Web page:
Postby Ross » Sun Oct 21, 2012 4:59 pm

Chain isn't the problem, used several different ones (all Shimano but some DA 7800, some DA 7900 & some Ult 6700) and always plenty of lube. Noise not a creak.
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Re: Silent hubs -- a lost technology?

Postby australiantourer » Sun Oct 21, 2012 5:10 pm

Ross wrote:I notice a similar thing on my Ultegra 6700 equipped bike compared to my other bike with the older Dura Ace 7800. In fact the whole groupset (6700) is so sub-standard to the DA in shifting and general performance that I'm going back to DA 7800.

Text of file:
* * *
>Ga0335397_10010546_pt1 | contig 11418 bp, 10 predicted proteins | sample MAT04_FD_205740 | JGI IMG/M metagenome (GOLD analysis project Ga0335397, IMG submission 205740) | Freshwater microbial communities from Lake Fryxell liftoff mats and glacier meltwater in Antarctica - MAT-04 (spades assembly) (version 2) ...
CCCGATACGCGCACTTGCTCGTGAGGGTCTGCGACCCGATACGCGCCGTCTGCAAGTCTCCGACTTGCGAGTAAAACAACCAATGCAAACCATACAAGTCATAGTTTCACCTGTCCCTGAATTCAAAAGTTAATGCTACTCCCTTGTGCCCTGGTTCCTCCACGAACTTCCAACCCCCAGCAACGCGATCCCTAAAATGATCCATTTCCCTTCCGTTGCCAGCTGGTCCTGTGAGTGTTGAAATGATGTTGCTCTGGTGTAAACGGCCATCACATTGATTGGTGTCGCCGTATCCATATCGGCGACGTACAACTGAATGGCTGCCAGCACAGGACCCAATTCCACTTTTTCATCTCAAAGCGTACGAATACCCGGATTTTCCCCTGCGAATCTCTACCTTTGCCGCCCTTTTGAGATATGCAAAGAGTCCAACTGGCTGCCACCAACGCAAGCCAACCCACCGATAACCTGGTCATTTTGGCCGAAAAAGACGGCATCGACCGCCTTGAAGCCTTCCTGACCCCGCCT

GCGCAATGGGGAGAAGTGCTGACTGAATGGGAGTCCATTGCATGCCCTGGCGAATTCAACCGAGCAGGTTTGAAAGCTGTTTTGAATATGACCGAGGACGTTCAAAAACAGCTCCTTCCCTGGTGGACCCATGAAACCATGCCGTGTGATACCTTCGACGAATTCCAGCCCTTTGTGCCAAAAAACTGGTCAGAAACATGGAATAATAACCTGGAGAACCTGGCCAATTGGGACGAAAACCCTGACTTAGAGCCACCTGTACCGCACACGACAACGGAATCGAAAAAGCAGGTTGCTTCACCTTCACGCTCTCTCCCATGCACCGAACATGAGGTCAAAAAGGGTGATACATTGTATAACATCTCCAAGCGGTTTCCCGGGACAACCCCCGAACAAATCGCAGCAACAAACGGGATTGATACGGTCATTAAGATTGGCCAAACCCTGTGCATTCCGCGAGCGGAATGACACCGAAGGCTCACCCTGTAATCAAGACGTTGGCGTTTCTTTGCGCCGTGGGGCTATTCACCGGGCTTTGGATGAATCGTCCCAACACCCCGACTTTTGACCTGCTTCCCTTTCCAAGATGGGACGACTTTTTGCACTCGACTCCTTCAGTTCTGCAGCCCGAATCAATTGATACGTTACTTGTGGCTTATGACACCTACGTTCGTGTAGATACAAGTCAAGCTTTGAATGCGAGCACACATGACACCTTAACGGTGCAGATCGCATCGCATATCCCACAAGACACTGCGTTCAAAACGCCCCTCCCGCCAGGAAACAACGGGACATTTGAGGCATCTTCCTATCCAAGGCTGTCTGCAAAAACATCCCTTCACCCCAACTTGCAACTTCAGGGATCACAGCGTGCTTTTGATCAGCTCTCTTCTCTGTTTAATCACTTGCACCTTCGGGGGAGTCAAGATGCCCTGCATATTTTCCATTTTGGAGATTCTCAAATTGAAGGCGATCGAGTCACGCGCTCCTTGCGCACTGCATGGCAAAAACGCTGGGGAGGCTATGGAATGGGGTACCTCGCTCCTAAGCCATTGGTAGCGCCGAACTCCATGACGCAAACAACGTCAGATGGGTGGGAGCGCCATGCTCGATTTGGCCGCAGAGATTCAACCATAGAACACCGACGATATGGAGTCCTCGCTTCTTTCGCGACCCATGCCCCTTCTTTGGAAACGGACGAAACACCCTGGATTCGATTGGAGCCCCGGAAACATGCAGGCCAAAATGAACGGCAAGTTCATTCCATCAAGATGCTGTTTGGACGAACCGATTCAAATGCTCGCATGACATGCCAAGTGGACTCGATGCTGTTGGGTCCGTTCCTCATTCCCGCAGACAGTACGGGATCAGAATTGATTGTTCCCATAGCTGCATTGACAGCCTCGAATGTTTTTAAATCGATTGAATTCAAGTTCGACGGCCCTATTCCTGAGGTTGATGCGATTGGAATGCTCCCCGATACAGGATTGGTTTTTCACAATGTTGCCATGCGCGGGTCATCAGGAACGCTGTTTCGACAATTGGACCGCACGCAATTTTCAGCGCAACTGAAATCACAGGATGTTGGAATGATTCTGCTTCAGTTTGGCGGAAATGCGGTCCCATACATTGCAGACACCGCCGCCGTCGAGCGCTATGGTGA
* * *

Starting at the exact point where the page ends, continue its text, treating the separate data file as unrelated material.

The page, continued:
That's interesting, Ross. You sound about as disappointed as me! How old, roughly, is the Dura Ace, and where does it sit in the price comparison with the Ultegra?
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Re: Silent hubs -- a lost technology?

Postby Stuey » Sun Oct 21, 2012 5:15 pm

I work in the Perth CBD and am amazed at how many really flash carbon bikes go past (with the rider inevitably in full lycra and expensive cycling sunnies) with the drivetrain needing either adjustment or trimming. I couldn't stand it - click, click, click, with the RD moving in time. Geez, if only they knew how 'uncool' this is!

Or the other pet hate, a chain that's so dry it squeaks. Arrgh! How easy is it to oil a chain?
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Re: Silent hubs -- a lost technology?

Postby australiantourer » Sun Oct 21, 2012 5:18 pm

singlespeedscott wrote: